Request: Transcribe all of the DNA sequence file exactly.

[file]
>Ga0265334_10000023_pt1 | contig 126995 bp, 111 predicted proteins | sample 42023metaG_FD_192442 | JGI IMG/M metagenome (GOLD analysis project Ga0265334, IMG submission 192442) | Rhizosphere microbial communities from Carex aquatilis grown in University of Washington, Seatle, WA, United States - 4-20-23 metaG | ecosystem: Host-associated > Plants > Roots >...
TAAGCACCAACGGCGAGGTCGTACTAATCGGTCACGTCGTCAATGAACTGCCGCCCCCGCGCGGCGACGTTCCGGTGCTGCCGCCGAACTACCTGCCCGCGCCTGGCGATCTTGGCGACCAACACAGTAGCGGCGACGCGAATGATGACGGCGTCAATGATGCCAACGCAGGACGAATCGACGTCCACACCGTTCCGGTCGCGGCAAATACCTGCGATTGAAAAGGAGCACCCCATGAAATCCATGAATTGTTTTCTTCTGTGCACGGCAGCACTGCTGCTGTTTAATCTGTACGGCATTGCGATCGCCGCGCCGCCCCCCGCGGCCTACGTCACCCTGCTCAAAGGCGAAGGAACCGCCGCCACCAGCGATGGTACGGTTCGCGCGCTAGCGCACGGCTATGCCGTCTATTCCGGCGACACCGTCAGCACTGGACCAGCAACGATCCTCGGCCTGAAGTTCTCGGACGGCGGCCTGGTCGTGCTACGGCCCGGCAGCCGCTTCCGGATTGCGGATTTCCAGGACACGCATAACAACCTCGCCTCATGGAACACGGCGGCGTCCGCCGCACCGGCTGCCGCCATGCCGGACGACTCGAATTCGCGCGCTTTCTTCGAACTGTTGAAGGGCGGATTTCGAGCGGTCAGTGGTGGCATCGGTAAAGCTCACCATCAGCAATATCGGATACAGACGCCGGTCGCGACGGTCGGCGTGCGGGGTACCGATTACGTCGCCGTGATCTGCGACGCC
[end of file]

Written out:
>Ga0265334_10000023_pt1 | contig 126995 bp, 111 predicted proteins | sample 42023metaG_FD_192442 | JGI IMG/M metagenome (GOLD analysis project Ga0265334, IMG submission 192442) | Rhizosphere microbial communities from Carex aquatilis grown in University of Washington, Seatle, WA, United States - 4-20-23 metaG | ecosystem: Host-associated > Plants > Roots >...
TAAGCACCAACGGCGAGGTCGTACTAATCGGTCACGTCGTCAATGAACTGCCGCCCCCGCGCGGCGACGTTCCGGTGCTGCCGCCGAACTACCTGCCCGCGCCTGGCGATCTTGGCGACCAACACAGTAGCGGCGACGCGAATGATGACGGCGTCAATGATGCCAACGCAGGACGAATCGACGTCCACACCGTTCCGGTCGCGGCAAATACCTGCGATTGAAAAGGAGCACCCCATGAAATCCATGAATTGTTTTCTTCTGTGCACGGCAGCACTGCTGCTGTTTAATCTGTACGGCATTGCGATCGCCGCGCCGCCCCCCGCGGCCTACGTCACCCTGCTCAAAGGCGAAGGAACCGCCGCCACCAGCGATGGTACGGTTCGCGCGCTAGCGCACGGCTATGCCGTCTATTCCGGCGACACCGTCAGCACTGGACCAGCAACGATCCTCGGCCTGAAGTTCTCGGACGGCGGCCTGGTCGTGCTACGGCCCGGCAGCCGCTTCCGGATTGCGGATTTCCAGGACACGCATAACAACCTCGCCTCATGGAACACGGCGGCGTCCGCCGCACCGGCTGCCGCCATGCCGGACGACTCGAATTCGCGCGCTTTCTTCGAACTGTTGAAGGGCGGATTTCGAGCGGTCAGTGGTGGCATCGGTAAAGCTCACCATCAGCAATATCGGATACAGACGCCGGTCGCGACGGTCGGCGTGCGGGGTACCGATTACGTCGCCGTGATCTGCGACGCC